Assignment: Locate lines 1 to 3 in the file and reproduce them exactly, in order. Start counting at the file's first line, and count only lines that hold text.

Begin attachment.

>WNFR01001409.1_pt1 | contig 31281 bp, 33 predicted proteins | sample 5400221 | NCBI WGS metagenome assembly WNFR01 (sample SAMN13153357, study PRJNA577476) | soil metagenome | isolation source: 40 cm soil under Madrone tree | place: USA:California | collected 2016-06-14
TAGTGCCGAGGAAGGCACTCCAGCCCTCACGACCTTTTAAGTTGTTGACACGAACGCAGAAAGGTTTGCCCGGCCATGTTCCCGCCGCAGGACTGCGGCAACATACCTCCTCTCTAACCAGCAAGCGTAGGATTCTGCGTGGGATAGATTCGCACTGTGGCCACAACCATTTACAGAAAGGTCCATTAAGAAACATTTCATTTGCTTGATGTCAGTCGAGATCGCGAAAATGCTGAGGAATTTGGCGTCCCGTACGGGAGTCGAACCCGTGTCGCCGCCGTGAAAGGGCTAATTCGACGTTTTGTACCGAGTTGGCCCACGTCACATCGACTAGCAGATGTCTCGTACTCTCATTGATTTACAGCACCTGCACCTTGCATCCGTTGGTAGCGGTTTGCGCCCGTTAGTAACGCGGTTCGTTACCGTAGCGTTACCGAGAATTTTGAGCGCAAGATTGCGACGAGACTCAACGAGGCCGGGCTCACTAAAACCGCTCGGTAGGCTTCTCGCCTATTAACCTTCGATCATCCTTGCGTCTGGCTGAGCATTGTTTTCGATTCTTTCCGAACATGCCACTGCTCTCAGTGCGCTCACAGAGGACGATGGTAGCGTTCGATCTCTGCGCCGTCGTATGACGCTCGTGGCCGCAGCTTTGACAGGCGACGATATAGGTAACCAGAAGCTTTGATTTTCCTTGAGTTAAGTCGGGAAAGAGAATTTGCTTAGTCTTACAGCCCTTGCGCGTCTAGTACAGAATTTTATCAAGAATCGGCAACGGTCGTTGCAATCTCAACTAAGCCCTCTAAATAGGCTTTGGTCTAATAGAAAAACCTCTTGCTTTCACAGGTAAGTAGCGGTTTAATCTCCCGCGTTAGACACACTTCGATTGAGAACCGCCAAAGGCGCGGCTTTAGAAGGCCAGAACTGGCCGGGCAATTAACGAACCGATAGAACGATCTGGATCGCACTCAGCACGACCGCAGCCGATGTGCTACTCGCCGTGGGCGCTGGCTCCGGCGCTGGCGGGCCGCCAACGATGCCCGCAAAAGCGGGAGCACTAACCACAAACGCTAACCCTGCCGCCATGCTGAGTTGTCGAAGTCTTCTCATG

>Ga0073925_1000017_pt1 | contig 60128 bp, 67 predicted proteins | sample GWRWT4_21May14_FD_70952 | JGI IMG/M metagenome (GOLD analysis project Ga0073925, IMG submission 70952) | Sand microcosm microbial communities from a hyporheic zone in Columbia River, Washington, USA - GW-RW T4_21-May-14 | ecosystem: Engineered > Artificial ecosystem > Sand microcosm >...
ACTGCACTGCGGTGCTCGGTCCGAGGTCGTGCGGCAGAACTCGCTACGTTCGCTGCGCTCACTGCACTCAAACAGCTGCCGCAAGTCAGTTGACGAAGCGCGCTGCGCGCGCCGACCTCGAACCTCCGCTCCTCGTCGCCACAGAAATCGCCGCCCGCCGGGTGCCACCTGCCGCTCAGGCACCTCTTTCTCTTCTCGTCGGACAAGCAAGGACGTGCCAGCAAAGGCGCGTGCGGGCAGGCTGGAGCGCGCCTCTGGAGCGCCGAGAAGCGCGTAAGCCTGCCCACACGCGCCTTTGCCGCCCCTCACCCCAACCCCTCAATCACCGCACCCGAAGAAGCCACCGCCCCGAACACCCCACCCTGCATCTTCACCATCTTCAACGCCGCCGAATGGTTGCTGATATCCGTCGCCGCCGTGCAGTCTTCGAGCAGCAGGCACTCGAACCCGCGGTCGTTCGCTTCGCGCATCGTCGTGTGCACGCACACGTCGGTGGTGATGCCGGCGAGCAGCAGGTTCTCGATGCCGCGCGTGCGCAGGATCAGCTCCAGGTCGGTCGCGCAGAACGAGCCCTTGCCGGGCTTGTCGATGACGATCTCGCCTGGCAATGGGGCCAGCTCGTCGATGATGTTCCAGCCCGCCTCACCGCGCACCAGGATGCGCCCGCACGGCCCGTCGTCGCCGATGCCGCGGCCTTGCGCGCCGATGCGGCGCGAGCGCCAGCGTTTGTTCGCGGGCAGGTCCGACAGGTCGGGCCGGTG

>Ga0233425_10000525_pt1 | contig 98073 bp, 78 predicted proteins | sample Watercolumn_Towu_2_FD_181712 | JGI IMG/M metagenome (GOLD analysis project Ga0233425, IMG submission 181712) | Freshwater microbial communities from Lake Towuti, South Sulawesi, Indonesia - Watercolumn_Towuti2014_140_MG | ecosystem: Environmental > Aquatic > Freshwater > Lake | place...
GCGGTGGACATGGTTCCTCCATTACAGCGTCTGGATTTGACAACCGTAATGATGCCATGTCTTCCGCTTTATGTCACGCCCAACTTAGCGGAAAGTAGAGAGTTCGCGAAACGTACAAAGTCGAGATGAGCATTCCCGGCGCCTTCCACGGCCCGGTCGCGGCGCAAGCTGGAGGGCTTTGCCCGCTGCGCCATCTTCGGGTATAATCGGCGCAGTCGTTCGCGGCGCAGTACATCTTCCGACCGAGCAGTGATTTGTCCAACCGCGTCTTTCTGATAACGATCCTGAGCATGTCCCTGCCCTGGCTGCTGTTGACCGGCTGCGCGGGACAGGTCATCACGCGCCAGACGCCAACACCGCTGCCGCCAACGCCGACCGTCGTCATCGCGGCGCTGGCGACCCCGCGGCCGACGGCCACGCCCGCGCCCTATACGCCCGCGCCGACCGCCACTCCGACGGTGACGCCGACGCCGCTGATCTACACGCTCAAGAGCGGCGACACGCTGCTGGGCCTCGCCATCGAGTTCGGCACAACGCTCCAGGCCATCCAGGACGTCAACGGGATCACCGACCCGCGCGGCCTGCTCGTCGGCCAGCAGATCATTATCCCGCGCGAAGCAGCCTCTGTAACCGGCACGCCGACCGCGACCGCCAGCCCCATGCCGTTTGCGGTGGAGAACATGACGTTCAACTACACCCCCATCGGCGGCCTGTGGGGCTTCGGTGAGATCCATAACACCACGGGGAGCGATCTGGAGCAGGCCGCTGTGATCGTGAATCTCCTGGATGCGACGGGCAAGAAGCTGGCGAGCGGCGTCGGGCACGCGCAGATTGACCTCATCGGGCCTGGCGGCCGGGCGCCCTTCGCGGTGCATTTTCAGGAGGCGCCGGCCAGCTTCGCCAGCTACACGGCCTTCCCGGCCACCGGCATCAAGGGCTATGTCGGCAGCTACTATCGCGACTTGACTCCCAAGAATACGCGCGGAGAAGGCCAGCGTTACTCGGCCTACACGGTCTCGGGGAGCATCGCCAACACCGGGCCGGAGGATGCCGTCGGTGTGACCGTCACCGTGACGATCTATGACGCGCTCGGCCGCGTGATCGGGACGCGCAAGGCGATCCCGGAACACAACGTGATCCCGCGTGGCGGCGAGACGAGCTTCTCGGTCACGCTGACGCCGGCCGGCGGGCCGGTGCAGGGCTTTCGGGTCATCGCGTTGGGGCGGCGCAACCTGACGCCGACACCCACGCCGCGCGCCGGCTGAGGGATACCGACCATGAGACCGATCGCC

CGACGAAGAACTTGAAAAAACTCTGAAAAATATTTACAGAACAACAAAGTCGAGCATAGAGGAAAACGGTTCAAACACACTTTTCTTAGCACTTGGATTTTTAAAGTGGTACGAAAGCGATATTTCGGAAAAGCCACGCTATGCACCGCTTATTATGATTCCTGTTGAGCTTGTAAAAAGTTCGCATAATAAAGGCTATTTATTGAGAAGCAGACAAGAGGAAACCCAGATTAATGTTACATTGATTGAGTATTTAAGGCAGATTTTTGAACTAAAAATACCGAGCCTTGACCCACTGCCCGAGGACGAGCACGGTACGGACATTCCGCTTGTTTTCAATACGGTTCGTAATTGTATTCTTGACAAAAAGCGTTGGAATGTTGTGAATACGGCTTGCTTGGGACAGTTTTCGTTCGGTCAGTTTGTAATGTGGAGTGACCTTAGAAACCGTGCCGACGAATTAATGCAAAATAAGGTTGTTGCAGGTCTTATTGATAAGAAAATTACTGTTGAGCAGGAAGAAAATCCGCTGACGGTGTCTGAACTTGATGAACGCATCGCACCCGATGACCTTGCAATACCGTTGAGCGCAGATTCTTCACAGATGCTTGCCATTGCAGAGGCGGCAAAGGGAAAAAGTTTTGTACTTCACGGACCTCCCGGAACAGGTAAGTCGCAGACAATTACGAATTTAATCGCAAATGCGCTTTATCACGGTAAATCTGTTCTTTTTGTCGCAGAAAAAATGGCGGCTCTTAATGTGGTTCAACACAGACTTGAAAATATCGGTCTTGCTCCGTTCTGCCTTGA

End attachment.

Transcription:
>WNFR01001409.1_pt1 | contig 31281 bp, 33 predicted proteins | sample 5400221 | NCBI WGS metagenome assembly WNFR01 (sample SAMN13153357, study PRJNA577476) | soil metagenome | isolation source: 40 cm soil under Madrone tree | place: USA:California | collected 2016-06-14
TAGTGCCGAGGAAGGCACTCCAGCCCTCACGACCTTTTAAGTTGTTGACACGAACGCAGAAAGGTTTGCCCGGCCATGTTCCCGCCGCAGGACTGCGGCAACATACCTCCTCTCTAACCAGCAAGCGTAGGATTCTGCGTGGGATAGATTCGCACTGTGGCCACAACCATTTACAGAAAGGTCCATTAAGAAACATTTCATTTGCTTGATGTCAGTCGAGATCGCGAAAATGCTGAGGAATTTGGCGTCCCGTACGGGAGTCGAACCCGTGTCGCCGCCGTGAAAGGGCTAATTCGACGTTTTGTACCGAGTTGGCCCACGTCACATCGACTAGCAGATGTCTCGTACTCTCATTGATTTACAGCACCTGCACCTTGCATCCGTTGGTAGCGGTTTGCGCCCGTTAGTAACGCGGTTCGTTACCGTAGCGTTACCGAGAATTTTGAGCGCAAGATTGCGACGAGACTCAACGAGGCCGGGCTCACTAAAACCGCTCGGTAGGCTTCTCGCCTATTAACCTTCGATCATCCTTGCGTCTGGCTGAGCATTGTTTTCGATTCTTTCCGAACATGCCACTGCTCTCAGTGCGCTCACAGAGGACGATGGTAGCGTTCGATCTCTGCGCCGTCGTATGACGCTCGTGGCCGCAGCTTTGACAGGCGACGATATAGGTAACCAGAAGCTTTGATTTTCCTTGAGTTAAGTCGGGAAAGAGAATTTGCTTAGTCTTACAGCCCTTGCGCGTCTAGTACAGAATTTTATCAAGAATCGGCAACGGTCGTTGCAATCTCAACTAAGCCCTCTAAATAGGCTTTGGTCTAATAGAAAAACCTCTTGCTTTCACAGGTAAGTAGCGGTTTAATCTCCCGCGTTAGACACACTTCGATTGAGAACCGCCAAAGGCGCGGCTTTAGAAGGCCAGAACTGGCCGGGCAATTAACGAACCGATAGAACGATCTGGATCGCACTCAGCACGACCGCAGCCGATGTGCTACTCGCCGTGGGCGCTGGCTCCGGCGCTGGCGGGCCGCCAACGATGCCCGCAAAAGCGGGAGCACTAACCACAAACGCTAACCCTGCCGCCATGCTGAGTTGTCGAAGTCTTCTCATG

>Ga0073925_1000017_pt1 | contig 60128 bp, 67 predicted proteins | sample GWRWT4_21May14_FD_70952 | JGI IMG/M metagenome (GOLD analysis project Ga0073925, IMG submission 70952) | Sand microcosm microbial communities from a hyporheic zone in Columbia River, Washington, USA - GW-RW T4_21-May-14 | ecosystem: Engineered > Artificial ecosystem > Sand microcosm >...